View Full Version : Browning BAR vs. Remington 7400/750
April 5, 2006, 05:31 PM
I'm looking for opinions on these rifles in .308. I'm considering the Remington 750 Woodmaster (new in 2006) carbine, but I'm sure not many people have it yet. Just looking for opinions on quality, shootability, etc. between the Browning & Remington semi-auto .308s.
April 5, 2006, 05:40 PM
The BAR is the better of the two. A BAR is as accurate as the shooter wants to be. I had a friend who used his 243 for varmint hunting, and it performed very well. A 1 MOA rifle with the right load. You would be lucky to get the Remington 7400 to shoot into 2" at 100 yds.
April 5, 2006, 05:41 PM
If you dont mind paying more for the Browning then definetly go with that one. It is basicaly in a class above the remington 7400. When I become rich and famous I plan on buying a BAR stalker 30-06. :D
April 5, 2006, 05:53 PM
cant say much about the bar, like them and have though of getting one in the next few years though, I recently purchased a remington 7400 carbine in .30-06 wood stocks, keep in mind the carbine, if you do buy it, will not be the glossy stocks that the full version can come in. The remington is more of a hunting rifle in my opinion, you can get 10rd clips pretty easily and have heard of people with large military clips from 'nam snipers but not to sure if youd be able to get one of these.. The 7400 and assumably the 750 as its almost identical to the first(they just made the 7400 only synthetic and 750 the wood version) works almost the same as the 7600, it has two bars that cycle rounds, gas driven half way up the barrel on the 7400. Im sure youll hear a million comments about constant jaming, i never have had this once, the older models had wear problems but thats after thousands of rounds and like i said the older versions, obviously, being a gas driven gun, it should be cleaned so residue does not clock the mechanism, the front end stock enclosing the diver rods is accesable by removing one flathead screw and slinding the stock of along the barrel, very simple and fast(cant mess it up). If properly cleaned there should be no reason to ever get jams. The gun itself is not to badly priced, i got mine completely new for $500 at a local gun store, if you cant get one that cheap print the price from wally world and ask around if anyone will meet that price(what i did ;P, i know im cheap) the gun comes with a 4 rnd magazine cleaning brush .. think that was it, extra factory magazines are everywhere for 20-25$ but if you go online you can find aftermarket ones for less... i own a rem 760 carbine from 40 or more years ago and you should know the wood wont stay as beautiful as it comes, i also own a 760 in gloss from 1976, that wood does look almost the same as when it came from the factory,
anyways that might be alot but just my thoughts...i could have gone on lol
the main difference in my opinion(not knowing if bars are reliable,sure they are) is price
the BAR might run 700-1000+
the 7400/750 will run you 500-575
Also the remington has the smother profile withought that 45 angle, you might like that, thats your opinion
if youre rich go with a BAR, if youre poor like me get a 7400 and save up a bit more money and get a rem 700 for longer range :P thats what im doing
April 5, 2006, 06:39 PM
I've had a BAR 15 years. No malfunction of any kind. Have 740 Remington for 36 years now passed to my son. Again no malfunction. Ridden hard and put away wet. You will be happy with either. email@example.com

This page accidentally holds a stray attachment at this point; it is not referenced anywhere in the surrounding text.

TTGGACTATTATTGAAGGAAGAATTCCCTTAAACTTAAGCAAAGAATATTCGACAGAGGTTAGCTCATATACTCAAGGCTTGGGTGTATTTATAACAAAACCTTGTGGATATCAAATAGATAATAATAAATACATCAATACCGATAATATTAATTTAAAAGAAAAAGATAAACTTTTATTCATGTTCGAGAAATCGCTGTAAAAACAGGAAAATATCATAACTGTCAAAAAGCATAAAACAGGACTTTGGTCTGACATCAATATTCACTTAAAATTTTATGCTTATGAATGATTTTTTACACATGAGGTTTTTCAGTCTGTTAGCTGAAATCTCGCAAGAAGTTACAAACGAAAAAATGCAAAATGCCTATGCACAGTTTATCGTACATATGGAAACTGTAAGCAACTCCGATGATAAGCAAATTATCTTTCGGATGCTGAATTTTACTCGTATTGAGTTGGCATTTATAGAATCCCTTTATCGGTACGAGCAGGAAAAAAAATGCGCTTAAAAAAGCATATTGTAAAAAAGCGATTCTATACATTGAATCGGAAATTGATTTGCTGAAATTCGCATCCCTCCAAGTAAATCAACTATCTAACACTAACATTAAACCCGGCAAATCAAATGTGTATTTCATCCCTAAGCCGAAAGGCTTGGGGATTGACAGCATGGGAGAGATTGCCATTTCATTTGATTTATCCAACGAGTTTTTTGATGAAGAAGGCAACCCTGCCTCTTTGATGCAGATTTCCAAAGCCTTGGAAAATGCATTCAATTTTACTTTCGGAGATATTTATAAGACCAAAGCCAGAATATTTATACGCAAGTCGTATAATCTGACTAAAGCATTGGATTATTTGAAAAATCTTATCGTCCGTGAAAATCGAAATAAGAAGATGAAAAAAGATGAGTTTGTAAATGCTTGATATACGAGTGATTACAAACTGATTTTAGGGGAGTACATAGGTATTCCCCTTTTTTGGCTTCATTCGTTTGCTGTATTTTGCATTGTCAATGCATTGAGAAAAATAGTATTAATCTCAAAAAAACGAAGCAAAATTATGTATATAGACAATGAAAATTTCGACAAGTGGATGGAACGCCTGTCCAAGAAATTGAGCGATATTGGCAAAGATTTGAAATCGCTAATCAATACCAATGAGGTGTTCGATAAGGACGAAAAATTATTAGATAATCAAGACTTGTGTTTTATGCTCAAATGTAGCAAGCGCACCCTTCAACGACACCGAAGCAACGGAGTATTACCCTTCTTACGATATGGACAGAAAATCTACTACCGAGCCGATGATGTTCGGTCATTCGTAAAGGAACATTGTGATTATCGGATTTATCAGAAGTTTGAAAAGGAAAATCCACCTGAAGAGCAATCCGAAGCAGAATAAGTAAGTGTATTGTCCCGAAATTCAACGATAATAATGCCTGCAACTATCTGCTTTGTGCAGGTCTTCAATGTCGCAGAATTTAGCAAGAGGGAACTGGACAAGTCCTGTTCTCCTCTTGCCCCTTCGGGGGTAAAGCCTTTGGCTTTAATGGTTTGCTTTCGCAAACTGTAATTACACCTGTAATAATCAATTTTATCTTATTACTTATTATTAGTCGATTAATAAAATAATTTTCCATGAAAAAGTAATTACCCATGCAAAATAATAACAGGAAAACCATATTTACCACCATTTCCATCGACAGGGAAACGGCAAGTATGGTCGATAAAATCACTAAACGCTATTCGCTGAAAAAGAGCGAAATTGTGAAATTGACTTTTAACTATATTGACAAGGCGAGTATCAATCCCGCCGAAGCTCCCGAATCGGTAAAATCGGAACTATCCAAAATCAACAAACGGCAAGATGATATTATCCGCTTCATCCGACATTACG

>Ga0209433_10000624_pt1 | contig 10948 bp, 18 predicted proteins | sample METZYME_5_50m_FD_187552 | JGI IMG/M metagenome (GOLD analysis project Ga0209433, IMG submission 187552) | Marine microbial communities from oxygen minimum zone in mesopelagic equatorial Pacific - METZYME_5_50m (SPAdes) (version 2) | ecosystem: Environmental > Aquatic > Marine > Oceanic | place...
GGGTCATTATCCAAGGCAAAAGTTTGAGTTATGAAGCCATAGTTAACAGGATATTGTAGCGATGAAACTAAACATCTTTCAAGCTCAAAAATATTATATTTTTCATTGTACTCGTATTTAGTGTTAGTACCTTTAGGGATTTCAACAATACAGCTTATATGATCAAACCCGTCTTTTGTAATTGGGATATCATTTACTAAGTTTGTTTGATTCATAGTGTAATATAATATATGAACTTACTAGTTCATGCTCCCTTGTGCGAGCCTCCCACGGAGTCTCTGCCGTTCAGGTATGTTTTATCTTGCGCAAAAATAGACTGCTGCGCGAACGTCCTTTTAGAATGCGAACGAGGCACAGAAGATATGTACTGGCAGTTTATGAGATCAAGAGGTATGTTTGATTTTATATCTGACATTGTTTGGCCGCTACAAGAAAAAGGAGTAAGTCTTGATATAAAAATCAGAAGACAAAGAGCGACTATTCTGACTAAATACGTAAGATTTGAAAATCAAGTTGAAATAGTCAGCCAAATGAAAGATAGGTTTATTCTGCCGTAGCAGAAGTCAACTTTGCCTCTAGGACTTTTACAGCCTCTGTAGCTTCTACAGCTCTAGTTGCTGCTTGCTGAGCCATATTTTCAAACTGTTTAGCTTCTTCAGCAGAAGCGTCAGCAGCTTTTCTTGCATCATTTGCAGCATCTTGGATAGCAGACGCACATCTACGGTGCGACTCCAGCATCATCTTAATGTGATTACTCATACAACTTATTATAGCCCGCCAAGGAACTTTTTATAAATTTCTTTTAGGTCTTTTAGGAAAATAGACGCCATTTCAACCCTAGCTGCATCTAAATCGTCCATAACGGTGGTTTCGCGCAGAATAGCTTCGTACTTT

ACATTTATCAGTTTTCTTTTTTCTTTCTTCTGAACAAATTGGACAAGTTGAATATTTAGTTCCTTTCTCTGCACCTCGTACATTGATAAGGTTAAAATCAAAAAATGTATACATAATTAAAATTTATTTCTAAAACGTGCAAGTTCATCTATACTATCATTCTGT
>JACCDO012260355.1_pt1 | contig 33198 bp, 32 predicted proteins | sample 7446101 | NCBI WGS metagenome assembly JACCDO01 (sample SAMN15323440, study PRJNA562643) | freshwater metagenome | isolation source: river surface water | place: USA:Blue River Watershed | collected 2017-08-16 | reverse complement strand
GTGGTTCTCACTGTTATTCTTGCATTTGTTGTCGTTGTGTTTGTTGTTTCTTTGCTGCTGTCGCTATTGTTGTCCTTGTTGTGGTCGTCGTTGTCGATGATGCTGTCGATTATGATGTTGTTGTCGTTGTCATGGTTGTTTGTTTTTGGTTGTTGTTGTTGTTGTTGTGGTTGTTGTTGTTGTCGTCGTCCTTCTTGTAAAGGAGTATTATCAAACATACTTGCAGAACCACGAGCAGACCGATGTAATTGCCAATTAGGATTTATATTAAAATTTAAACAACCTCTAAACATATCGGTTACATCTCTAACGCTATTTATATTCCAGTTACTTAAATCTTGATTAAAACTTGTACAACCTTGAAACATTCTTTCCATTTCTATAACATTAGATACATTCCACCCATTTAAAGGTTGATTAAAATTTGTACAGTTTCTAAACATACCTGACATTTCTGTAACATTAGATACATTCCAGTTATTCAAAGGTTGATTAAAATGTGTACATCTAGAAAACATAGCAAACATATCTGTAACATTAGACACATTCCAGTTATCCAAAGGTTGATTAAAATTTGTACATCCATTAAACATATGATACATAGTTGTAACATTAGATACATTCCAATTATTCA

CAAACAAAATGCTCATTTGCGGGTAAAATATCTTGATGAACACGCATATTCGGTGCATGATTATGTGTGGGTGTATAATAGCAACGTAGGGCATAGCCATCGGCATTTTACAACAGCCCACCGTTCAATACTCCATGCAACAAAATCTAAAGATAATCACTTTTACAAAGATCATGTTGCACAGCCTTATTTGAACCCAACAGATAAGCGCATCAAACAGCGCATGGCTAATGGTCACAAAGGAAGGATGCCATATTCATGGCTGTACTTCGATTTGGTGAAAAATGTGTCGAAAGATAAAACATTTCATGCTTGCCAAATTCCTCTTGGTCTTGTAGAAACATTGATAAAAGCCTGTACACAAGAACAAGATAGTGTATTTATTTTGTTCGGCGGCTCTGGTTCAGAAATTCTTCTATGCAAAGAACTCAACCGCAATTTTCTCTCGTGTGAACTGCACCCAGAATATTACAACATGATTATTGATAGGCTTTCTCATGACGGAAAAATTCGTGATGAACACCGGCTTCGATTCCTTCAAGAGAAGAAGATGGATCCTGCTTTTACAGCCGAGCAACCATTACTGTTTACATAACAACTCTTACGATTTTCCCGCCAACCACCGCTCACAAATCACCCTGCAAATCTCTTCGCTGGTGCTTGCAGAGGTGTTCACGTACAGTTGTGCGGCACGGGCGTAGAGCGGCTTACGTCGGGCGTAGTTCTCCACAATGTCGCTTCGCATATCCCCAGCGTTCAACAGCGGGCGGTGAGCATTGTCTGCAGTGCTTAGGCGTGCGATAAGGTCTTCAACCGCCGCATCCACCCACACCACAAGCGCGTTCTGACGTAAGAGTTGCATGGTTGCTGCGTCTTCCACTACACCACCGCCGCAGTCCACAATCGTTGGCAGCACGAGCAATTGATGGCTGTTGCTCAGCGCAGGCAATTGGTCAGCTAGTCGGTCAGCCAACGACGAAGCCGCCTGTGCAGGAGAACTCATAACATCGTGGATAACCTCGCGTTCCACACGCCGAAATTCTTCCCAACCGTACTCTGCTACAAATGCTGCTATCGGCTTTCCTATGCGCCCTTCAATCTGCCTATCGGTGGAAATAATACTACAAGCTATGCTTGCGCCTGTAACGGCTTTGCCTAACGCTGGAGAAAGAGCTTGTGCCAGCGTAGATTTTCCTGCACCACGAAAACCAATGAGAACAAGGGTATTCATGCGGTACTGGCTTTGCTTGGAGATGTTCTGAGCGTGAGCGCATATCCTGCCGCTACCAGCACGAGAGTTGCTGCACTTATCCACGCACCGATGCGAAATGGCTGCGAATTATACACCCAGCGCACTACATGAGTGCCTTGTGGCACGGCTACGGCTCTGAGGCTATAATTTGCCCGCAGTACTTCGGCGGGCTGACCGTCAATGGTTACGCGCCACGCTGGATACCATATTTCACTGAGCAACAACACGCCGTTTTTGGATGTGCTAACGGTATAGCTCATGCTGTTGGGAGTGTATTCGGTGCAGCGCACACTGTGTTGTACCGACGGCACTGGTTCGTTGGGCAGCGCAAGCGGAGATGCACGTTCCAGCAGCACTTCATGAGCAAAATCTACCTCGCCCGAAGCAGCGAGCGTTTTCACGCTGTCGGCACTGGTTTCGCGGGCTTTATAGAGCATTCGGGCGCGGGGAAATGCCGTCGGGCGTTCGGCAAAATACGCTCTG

April 6, 2006, 12:58 PM
You would be lucky to get the Remington 7400 to shoot into 2" at 100 yds
Well, I must be one lucky SOB as I have three of them that will do 1.5" with factory loads. One is an older 742 .243 and the other two are 7400's in .30-06.
April 6, 2006, 04:42 PM
i own a BAR in 30-06, and a remington 7600 in 30-06 and the BAR is significantly better in all conceivable ways. Shoots better, feels better in my hands and ive never had a problem with the action. I hunt in the Adirondacks and My 7600 has frozen on multiple occasions,
April 6, 2006, 05:14 PM
I have a Bar in the 30-06 and my dad has a 7400 in 270 and I believe the Bar is a much better rifle. Had some loading problems with the 7400 though it was easily fixed. Never had a problem with the Bar. On several occassions I've shot two deer on the same clip nice to have the fast follow up shots.
April 7, 2006, 01:42 PM
The BAR is an excellent rifle, but will be much more expensive than the 7400. Matter of fact, just about everything about the Browning is more expensive, including magazines. You can just about buy two used 7400's for the price of one used BAR. Matter of fact, the last two 7400's I bought cost me $225 each, and both were in very good condition. If you look around long enough, particularly in pawn shops, you can find these rifles for under $275. I have yet to see a used BAR for under $450, regardless of the condition. As far as one being better than the other, well that's an argument that's difficult to prove. Both are reasonably accurate for semi auto guns, and both are reliable. The Browning does offer a few more caliber options, and I think the Remington is much easier to work on. I prefer the Remington simply because I have more experience with them, and have had very good luck with them over the years. In fact, I am looking to add another one to the stable, just as soon as I find a .308 for less than $300!
April 7, 2006, 04:39 PM
One more thing to consider, the Remintons are almost a pound heavier (14 oz). However the Remingtons are available in 18 1/2" carbine versions, so that makes them only 10 oz. heavier then the 22" BAR.
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